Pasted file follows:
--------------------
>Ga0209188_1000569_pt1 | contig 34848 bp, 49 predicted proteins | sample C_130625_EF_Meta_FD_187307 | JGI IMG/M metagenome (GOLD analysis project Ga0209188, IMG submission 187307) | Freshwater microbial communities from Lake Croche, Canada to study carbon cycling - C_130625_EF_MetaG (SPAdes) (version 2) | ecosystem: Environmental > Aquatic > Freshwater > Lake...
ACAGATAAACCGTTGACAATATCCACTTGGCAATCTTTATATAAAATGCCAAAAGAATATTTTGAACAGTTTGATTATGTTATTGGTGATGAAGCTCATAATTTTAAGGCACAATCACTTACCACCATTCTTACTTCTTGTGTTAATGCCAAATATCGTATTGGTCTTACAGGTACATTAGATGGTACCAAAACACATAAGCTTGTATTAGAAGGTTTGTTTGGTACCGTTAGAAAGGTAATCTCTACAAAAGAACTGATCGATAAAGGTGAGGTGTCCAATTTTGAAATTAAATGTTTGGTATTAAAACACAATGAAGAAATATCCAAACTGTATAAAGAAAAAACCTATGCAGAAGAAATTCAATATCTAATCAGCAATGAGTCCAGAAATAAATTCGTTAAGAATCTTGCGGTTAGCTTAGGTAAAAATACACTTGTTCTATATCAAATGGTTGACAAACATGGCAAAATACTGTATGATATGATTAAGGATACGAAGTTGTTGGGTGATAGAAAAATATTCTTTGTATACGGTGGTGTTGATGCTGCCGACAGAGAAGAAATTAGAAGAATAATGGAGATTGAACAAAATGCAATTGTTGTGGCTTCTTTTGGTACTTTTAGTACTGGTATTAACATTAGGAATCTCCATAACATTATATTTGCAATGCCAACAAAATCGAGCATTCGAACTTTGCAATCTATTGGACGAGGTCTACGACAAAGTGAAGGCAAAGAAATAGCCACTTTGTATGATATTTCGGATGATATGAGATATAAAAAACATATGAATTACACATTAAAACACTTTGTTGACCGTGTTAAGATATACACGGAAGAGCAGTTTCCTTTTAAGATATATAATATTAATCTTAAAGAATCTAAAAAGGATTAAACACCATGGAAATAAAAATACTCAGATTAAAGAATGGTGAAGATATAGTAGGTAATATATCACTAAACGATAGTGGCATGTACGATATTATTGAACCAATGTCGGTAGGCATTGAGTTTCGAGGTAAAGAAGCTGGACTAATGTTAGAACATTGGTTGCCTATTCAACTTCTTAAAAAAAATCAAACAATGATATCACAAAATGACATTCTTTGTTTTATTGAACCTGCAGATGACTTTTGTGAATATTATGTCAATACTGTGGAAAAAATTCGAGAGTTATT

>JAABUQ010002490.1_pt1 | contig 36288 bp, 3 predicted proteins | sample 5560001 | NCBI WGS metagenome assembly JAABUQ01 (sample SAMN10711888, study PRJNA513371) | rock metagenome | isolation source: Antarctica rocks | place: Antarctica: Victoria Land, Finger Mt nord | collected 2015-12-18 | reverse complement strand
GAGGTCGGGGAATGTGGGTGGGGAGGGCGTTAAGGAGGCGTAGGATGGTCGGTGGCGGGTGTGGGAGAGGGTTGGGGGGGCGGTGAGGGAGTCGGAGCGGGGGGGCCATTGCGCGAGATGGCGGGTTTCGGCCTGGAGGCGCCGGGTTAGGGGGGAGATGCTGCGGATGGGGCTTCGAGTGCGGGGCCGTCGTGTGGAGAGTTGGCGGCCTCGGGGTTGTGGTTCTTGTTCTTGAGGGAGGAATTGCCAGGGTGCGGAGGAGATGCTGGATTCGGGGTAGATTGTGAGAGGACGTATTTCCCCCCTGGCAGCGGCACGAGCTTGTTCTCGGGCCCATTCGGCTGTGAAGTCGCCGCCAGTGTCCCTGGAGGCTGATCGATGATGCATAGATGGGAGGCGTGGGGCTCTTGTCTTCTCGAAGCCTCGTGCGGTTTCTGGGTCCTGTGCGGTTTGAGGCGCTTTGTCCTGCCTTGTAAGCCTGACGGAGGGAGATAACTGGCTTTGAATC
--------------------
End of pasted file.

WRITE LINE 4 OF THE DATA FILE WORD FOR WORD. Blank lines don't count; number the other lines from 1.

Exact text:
GAGGTCGGGGAATGTGGGTGGGGAGGGCGTTAAGGAGGCGTAGGATGGTCGGTGGCGGGTGTGGGAGAGGGTTGGGGGGGCGGTGAGGGAGTCGGAGCGGGGGGGCCATTGCGCGAGATGGCGGGTTTCGGCCTGGAGGCGCCGGGTTAGGGGGGAGATGCTGCGGATGGGGCTTCGAGTGCGGGGCCGTCGTGTGGAGAGTTGGCGGCCTCGGGGTTGTGGTTCTTGTTCTTGAGGGAGGAATTGCCAGGGTGCGGAGGAGATGCTGGATTCGGGGTAGATTGTGAGAGGACGTATTTCCCCCCTGGCAGCGGCACGAGCTTGTTCTCGGGCCCATTCGGCTGTGAAGTCGCCGCCAGTGTCCCTGGAGGCTGATCGATGATGCATAGATGGGAGGCGTGGGGCTCTTGTCTTCTCGAAGCCTCGTGCGGTTTCTGGGTCCTGTGCGGTTTGAGGCGCTTTGTCCTGCCTTGTAAGCCTGACGGAGGGAGATAACTGGCTTTGAATC